The Astronomical Institute of the Romanian Academy has three observatories in Bucharest, Cluj-Napoca and Timişoara comprising several scientific research facilities.
Bucharest Astronomical Observatory
Founded in 1908 in the area of the Filaret Hill, the Bucharest Observatory has a park of scientific buildings, instruments and equipments operated in the same area and in other locations. The main building of the Observatory has an Equatorial Dome, a scientific and administrative section, a Meridian Hall and a Planetarium Hall, the last two being under development as educational facilities.
The Equatorial Dome has a 11.5 m diameter mobile cupola and a 6 m long Prin-Mertz telescope and uses a mobile circular platform as an elevator to operate the telescope. The Astrograph, as it is also named, is the largest refracting telescope in Romania. The telescope and the technical elements of the dome were produced in France, being installed by Romanian construction companies. The architectural plans of the Observatory were made by the Belgium architect Adolphe Engels while the coordination of the construction teams was done by the Romanian engineer Mihail Roco. The construction work started in 1910 and ended two years later, but without a full completion of the initial project. The main building has an engineering style with two basement levels and one floor. Today, it is a scientific, administrative and education facility providing the work space for dynamic research teams who are integrated through their projects and studies in the global scientific community.
In 1999, a Planetarium was added to the northern side of the main building. The project belongs to the architect Octav Dimitriu and the construction activities at the work site were done under the coordination of the civil engineer Radu Popescu.
Inside the Sun Building, a construction located in the northern part of the Institute’s park, other scientific areas and the over a century old archive of Bucharest Observatory are hosted. The building has a neo-clasical architectural style and it was erected in 1893. Since then, it had several important restorations.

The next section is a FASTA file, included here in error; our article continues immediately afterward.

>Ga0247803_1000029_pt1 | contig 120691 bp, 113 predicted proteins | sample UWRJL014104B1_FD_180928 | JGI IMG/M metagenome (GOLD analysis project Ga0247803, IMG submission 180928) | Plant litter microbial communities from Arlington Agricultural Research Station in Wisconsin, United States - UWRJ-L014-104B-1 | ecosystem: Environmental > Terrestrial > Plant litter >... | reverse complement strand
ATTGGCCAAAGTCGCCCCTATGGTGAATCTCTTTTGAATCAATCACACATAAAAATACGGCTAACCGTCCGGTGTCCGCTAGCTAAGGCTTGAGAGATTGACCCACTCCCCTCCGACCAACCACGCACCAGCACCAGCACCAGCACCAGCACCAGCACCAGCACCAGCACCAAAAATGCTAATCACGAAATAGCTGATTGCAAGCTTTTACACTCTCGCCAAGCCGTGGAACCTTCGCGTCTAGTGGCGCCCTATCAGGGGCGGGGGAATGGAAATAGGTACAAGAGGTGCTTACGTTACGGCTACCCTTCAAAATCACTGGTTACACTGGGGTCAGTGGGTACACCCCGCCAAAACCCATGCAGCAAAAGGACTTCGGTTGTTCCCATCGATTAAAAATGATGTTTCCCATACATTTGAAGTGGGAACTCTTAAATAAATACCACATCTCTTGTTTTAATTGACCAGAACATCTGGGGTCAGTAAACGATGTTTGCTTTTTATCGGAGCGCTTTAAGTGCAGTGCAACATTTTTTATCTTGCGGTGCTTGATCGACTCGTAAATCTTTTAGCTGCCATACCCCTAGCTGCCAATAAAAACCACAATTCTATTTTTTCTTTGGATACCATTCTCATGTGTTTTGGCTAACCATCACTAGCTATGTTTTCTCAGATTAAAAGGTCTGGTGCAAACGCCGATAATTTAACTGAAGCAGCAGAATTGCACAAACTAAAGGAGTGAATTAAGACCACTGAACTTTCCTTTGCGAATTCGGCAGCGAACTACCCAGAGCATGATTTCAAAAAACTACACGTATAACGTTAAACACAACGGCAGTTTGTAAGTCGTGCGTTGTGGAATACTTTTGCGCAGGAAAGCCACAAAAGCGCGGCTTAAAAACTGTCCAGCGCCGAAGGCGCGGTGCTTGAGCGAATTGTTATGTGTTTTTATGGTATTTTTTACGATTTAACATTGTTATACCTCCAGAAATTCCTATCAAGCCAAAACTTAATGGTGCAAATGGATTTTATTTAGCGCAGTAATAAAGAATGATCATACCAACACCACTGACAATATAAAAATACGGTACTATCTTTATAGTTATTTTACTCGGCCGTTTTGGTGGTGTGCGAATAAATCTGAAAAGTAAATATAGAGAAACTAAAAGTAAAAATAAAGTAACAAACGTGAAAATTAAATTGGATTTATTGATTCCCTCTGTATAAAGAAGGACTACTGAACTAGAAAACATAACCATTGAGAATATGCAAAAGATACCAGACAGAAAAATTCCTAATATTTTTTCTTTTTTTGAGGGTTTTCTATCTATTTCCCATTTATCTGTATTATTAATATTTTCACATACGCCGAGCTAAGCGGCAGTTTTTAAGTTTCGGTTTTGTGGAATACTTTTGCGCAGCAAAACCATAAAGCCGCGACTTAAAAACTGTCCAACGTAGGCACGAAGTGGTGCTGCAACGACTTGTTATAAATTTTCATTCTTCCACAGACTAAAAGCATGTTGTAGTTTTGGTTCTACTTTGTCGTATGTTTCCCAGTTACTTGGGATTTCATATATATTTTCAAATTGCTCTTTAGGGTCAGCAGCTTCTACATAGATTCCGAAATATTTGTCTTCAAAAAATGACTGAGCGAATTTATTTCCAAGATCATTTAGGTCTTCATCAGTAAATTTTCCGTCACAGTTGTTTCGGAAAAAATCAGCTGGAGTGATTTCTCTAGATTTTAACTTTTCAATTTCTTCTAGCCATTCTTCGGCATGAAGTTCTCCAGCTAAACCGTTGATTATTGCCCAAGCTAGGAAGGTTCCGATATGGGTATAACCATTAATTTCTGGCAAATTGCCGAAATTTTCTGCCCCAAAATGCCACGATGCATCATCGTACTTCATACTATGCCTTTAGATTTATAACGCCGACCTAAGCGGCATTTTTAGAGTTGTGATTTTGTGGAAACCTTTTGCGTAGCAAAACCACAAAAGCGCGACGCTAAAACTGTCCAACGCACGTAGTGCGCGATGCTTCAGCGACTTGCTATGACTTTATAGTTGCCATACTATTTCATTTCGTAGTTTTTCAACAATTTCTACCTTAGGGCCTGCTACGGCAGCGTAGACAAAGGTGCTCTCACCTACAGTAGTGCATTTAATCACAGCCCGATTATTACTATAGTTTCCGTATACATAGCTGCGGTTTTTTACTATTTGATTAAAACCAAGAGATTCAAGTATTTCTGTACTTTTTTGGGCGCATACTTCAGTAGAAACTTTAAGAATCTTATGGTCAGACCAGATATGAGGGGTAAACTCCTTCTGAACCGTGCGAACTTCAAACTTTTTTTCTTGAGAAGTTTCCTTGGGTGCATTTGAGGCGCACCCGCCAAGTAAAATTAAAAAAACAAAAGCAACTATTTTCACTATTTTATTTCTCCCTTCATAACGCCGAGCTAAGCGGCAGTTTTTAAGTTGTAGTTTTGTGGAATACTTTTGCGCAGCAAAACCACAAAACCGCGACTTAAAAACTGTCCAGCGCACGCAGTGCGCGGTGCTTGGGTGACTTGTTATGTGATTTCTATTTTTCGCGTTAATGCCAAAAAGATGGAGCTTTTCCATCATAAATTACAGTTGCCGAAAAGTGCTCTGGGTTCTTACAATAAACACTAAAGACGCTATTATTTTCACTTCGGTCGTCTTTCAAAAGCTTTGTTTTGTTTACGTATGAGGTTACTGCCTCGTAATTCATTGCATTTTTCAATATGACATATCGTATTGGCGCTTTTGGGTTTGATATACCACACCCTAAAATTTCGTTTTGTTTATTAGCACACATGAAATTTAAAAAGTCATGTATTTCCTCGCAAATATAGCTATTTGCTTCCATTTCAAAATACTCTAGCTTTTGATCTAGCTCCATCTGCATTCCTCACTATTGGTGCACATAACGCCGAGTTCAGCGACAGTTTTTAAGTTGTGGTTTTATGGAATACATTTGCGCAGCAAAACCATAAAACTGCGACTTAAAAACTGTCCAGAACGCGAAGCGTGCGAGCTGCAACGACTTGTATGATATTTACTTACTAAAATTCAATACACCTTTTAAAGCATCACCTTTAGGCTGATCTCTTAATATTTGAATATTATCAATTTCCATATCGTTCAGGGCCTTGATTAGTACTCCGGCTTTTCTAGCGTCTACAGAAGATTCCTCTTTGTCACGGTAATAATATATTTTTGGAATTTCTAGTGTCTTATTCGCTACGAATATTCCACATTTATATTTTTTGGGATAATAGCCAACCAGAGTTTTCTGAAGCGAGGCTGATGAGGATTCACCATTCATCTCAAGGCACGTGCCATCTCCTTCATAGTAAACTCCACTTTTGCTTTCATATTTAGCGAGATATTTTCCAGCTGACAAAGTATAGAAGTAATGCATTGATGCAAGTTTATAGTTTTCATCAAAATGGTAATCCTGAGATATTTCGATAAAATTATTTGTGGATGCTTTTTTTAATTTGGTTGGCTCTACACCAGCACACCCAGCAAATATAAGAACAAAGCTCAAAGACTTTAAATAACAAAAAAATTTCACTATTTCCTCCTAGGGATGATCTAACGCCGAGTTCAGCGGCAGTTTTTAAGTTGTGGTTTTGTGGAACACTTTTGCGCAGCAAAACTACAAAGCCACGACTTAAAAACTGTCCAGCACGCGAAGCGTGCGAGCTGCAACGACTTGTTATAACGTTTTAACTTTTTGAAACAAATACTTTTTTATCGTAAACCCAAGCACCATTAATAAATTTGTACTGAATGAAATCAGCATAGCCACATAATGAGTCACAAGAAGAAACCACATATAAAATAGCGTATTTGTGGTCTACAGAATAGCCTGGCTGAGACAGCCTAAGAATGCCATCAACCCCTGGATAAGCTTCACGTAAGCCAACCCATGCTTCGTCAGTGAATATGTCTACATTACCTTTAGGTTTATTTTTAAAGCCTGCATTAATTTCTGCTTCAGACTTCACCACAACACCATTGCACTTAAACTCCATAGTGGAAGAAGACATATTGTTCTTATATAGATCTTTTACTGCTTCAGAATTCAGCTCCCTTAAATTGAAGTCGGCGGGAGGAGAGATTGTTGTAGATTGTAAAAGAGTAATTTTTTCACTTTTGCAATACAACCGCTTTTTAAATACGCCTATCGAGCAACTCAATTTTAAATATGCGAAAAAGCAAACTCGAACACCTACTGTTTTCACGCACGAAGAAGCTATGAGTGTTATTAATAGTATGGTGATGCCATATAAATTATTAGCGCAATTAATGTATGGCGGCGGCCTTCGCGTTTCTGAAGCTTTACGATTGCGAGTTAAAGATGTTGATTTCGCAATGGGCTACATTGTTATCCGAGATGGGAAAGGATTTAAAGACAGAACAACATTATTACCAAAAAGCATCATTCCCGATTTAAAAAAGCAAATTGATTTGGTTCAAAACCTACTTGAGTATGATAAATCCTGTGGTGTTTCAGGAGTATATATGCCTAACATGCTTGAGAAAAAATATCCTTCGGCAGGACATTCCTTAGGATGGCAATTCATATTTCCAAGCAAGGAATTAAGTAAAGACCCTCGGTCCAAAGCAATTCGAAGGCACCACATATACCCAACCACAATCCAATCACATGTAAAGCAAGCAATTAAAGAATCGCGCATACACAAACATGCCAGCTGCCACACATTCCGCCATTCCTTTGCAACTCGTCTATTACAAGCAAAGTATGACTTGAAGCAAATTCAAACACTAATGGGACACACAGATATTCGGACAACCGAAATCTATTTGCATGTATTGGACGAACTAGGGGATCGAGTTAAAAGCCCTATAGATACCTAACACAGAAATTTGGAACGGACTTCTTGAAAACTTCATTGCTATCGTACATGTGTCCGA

In the Institute’s park are also located: the Small Meridian Hall, the Sun Dome, the Telescope Building, the Astrolabe Building and the old Bosianu House.
The Small Meridian Hall was built in 1893 and was the first stable construction in the country designated for the purpose of astronomical research, initially being a part of the Meteorological Institute of Romania.
The Sun Dome is a specialized facility built in 1958, where the scientific staff of the Institute makes a live monitoring of the Sun by using several Zeiss telescopes and CCD cameras.
The Telescope Building is a scientific facility built in 1962 which currently hosts the largest telescope of the Institute, recently overhauled in order to be used again in the research field. A similar purpose has the Astrolabe Building where a 0.4 m telescope scrutinizes the sky.
The oldest construction on the Institute’s domain is the Bosianu House. The exact date of its construction is not known, but the historical sources indicate that it appeared a few years before the creation of modern Romania in 1859, through the union between Wallachia (Ţara Românească) and Moldova. In the Bosianu House, took place the meetings between the Romanian patriots who prepared the historical moment of the Union of 1859. Among the politicians, diplomats and cultural personalities who were present in this house, was Alexandru Ioan Cuza, the first ruler of Romania.
The Romantic architectural style of the Bosianu House, with beautiful and exotic decorations, remained unchanged over time, being preserved in all the conservation work done for this building. The architect who designed it is not known for sure but the historians give credit in this respect to Luigi Lipizer. The plan of the building uses repeatedly the octagonal shape and keeps an ordered structure with two notable alterations: the presence of the tower with a staircase and the access to its basement.
The Bosianu House is today the specialized library of the Astronomical Institute of the Romanian Academy.
Cluj-Napoca Astronomical Observatory
The Observatory was constructed between 1921-1934 and was demolished in 1977 to be replaced by a new scientific facility since 1982. The founding initiative of the Astronomical Observatory in Cluj-Napoca belonged to Gheorghe Bratu, a scientist, professor of Mathematics and Dean of the Sciences Faculty at the „King Ferdinand I” University (present day „Babeş-Bolyai University”). The development drive and initial equipping with scientific instruments were done under the leadership of the first director of the Observatory, Gheorghe Demetrescu.
The building of the observatory is today shared between the research staff of the Astronomical Institute of the Romanian Academy and the scientists of the "Babes-Bolyai" University’s observatory. The main instruments of the Astronomical Institute in Cluj-Napoca are set up on the Feleac hill, 8 km outside the city.
Timişoara Astronomical Observatory
Timişoara Observatory appeared in 1962 as a didactic facility of Timişoara University. The initiative for its creation belonged to the astronomer and seismologist Ioan Curea, considered the founder of this institution. His experience in the astrophysics research field as well as in the astronomical education, which he acquired during the period he worked at Cluj-Napoca Observatory, allowed a rapid development of the new Observatory in Timişoara.
The Observatory from Timisoara is placed in a small building endowed with a dome for observations, where the telescope is set. This building is located in a park, which has an area of about 3 hectares.
Bucharest Astronomical Observatory
The Meridian Hall of Bucharest Astronomical Observatory